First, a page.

The odd man out? Might climate explain the lower tree α-diversity of African rain forests relative to Amazonian rain forests?
Parmentier, I. et al. Journal of Ecology 95: 1058-1071.
Comparative analyses of diversity variation among and between regions allow testing of alternative explanatory models and ideas. Here, we explore the relationships between the tree alpha-diversity of small rain forest plots in Africa and in Amazonia and climatic variables, to test the explanatory power of climate and the consistency of relationships between the two continents.
Our analysis included 1003 African plots and 512 Amazonian plots. All are located in old-growth primary non-flooded forest under 900 m altitude. Tree alpha-diversity is estimated using Fisher’s alpha calculated for trees with diameter at breast height ≥10 cm. Mean diversity values are lower in Africa by a factor of two.
Climate-diversity analyses are based on data aggregated for grid cells of 2.5×2.5 km. The highest Fisher’s alpha values are found in Amazonian forests with no climatic analogue in our African data set. When the analysis is restricted to pixels of directly comparable climate, the mean diversity of African forests is still much lower than that in Amazonia. Only in regions of low mean annual rainfall and temperature is mean diversity in African forests comparable with, or superior to, the diversity in Amazonia.
The climatic variables best correlated with the tree alpha-diversity are largely different in the African and Amazonian data, or correlate with African and Amazonian diversity in opposite directions.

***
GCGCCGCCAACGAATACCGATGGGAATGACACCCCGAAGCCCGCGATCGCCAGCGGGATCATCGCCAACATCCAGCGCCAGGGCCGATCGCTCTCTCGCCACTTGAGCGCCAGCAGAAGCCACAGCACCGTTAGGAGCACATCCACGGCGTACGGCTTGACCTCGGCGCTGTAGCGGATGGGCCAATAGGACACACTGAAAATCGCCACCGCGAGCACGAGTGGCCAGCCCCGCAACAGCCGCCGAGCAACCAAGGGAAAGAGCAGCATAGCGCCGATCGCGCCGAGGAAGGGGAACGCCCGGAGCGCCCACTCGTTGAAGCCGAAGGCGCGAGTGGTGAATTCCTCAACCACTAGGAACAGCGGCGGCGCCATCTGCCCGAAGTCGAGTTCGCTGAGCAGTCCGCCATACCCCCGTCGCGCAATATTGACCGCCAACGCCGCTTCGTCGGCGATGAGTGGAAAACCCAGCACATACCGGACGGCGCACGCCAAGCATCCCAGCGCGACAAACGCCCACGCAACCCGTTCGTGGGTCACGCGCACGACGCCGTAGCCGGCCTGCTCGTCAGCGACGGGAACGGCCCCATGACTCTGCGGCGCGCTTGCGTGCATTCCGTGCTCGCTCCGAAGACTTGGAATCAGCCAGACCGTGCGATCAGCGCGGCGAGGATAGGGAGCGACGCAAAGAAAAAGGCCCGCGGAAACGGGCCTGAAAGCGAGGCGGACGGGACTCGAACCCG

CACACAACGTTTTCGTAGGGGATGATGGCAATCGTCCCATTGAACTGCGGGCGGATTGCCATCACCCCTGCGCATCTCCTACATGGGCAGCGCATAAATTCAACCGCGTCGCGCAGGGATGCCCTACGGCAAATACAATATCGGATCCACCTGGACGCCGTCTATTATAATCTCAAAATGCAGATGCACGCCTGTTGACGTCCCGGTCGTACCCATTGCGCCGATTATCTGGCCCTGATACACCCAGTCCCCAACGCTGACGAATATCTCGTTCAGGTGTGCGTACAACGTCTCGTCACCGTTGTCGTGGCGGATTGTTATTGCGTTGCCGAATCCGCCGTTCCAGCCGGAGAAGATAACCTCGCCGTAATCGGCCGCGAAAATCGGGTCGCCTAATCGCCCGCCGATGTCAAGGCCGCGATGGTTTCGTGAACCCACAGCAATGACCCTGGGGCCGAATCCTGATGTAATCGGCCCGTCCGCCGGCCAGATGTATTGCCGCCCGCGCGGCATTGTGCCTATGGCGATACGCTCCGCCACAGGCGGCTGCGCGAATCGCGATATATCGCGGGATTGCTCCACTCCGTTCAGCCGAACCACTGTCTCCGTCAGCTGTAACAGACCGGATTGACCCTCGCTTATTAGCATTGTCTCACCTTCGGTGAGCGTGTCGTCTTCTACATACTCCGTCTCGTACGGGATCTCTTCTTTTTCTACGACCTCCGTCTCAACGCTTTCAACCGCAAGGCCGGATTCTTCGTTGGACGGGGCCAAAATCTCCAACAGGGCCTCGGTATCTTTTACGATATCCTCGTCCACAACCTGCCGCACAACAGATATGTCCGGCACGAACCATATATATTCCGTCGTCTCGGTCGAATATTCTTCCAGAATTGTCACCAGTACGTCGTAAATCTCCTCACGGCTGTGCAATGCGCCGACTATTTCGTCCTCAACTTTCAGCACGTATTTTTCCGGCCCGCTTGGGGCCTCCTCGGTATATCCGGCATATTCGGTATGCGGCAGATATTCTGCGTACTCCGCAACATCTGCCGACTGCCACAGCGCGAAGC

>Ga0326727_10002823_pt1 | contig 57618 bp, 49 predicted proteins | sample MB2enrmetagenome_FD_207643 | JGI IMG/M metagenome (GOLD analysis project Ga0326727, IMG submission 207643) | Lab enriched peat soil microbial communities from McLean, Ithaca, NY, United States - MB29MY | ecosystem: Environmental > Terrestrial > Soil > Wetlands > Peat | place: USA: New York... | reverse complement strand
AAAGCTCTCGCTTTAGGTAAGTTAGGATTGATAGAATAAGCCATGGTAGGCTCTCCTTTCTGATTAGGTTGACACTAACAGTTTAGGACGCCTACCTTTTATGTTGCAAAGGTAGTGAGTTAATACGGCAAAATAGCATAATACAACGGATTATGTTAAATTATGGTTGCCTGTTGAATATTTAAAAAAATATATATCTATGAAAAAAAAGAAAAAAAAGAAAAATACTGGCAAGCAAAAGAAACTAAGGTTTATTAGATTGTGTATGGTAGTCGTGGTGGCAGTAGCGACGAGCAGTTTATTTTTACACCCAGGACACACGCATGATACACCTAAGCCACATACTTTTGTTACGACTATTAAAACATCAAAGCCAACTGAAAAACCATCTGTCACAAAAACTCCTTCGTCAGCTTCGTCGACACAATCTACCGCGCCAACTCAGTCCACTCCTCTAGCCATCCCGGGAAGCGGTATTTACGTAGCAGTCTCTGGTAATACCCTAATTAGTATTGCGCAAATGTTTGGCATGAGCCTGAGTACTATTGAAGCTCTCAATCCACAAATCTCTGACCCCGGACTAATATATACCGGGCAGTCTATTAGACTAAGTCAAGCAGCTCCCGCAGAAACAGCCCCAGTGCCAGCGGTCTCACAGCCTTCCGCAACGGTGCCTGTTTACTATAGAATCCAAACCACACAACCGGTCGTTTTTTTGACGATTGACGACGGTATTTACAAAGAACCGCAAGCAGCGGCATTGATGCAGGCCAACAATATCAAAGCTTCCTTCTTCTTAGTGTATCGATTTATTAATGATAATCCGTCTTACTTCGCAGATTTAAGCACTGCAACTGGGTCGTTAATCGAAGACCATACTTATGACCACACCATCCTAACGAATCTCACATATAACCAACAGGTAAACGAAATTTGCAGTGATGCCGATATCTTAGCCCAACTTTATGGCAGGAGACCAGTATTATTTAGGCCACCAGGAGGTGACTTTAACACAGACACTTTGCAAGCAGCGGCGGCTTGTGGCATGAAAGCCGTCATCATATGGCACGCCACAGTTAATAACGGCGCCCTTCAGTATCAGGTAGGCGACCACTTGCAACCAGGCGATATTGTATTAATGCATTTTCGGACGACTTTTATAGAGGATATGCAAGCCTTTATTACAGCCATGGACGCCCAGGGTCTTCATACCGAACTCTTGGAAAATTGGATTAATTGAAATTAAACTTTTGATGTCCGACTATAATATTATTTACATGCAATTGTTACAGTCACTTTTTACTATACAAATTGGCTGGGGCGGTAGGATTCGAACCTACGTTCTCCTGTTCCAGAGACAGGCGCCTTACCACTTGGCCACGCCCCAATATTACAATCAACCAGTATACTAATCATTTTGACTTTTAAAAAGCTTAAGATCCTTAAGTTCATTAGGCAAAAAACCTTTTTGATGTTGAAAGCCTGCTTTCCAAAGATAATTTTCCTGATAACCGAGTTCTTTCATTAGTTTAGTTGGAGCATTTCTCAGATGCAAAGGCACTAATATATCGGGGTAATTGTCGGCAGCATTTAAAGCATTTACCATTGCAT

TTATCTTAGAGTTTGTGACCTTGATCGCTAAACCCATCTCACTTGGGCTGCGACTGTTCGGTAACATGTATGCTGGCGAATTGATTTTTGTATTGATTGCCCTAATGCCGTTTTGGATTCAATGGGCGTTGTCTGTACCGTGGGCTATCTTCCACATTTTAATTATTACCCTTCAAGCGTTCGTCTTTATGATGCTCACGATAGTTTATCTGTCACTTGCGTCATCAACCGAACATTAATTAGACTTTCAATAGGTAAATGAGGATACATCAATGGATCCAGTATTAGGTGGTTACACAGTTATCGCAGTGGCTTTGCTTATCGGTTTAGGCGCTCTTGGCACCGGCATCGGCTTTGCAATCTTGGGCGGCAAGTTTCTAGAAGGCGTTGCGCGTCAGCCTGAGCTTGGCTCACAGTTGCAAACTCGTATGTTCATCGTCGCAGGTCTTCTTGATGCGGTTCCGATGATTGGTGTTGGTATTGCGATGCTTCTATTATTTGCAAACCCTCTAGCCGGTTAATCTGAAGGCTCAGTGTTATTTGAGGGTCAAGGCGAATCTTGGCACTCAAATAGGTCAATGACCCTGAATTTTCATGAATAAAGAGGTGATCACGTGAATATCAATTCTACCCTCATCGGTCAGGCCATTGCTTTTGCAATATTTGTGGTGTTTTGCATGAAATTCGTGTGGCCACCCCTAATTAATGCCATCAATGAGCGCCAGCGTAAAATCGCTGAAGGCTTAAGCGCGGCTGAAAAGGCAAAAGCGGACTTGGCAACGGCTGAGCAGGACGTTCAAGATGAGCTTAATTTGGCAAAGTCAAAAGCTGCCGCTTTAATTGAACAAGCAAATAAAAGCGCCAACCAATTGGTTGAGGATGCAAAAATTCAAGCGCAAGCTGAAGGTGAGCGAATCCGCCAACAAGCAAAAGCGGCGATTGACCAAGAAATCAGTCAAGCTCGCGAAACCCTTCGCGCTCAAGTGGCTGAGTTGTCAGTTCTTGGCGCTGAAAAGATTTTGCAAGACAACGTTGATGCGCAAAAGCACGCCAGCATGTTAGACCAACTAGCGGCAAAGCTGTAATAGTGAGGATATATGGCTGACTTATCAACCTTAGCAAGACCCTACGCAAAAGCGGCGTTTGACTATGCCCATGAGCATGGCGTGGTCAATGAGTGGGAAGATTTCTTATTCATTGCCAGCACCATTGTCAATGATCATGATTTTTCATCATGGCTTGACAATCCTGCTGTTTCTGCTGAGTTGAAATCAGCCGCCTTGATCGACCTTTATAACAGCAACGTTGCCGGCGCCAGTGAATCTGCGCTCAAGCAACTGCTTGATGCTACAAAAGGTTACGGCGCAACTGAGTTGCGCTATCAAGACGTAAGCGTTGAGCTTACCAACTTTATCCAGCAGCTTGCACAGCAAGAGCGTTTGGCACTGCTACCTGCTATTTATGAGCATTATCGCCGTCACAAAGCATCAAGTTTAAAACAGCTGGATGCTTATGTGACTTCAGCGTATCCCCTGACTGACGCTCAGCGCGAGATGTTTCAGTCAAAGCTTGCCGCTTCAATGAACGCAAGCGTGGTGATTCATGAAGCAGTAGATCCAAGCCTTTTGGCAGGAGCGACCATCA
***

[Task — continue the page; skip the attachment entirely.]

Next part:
These differences in the relationship between local/landscape-scale alpha-diversity and climate variables between the two continents point to the possible significance of an array of factors including: macro-scale climate differences between the two regions, overall size of the respective species pools, past climate variation, other forms of longterm and short-term environmental variation, and edaphics. We speculate that the lower alpha-diversity of African lowland rain forests reported here may be in part a function of the smaller regional species pool of tree species adapted to warm, wet conditions.
Our results point to the importance of controlling for variation in plot size and for gross differences in regional climates when undertaking comparative analyses between regions of how local diversity of forest varies in relation to other putative controlling factors.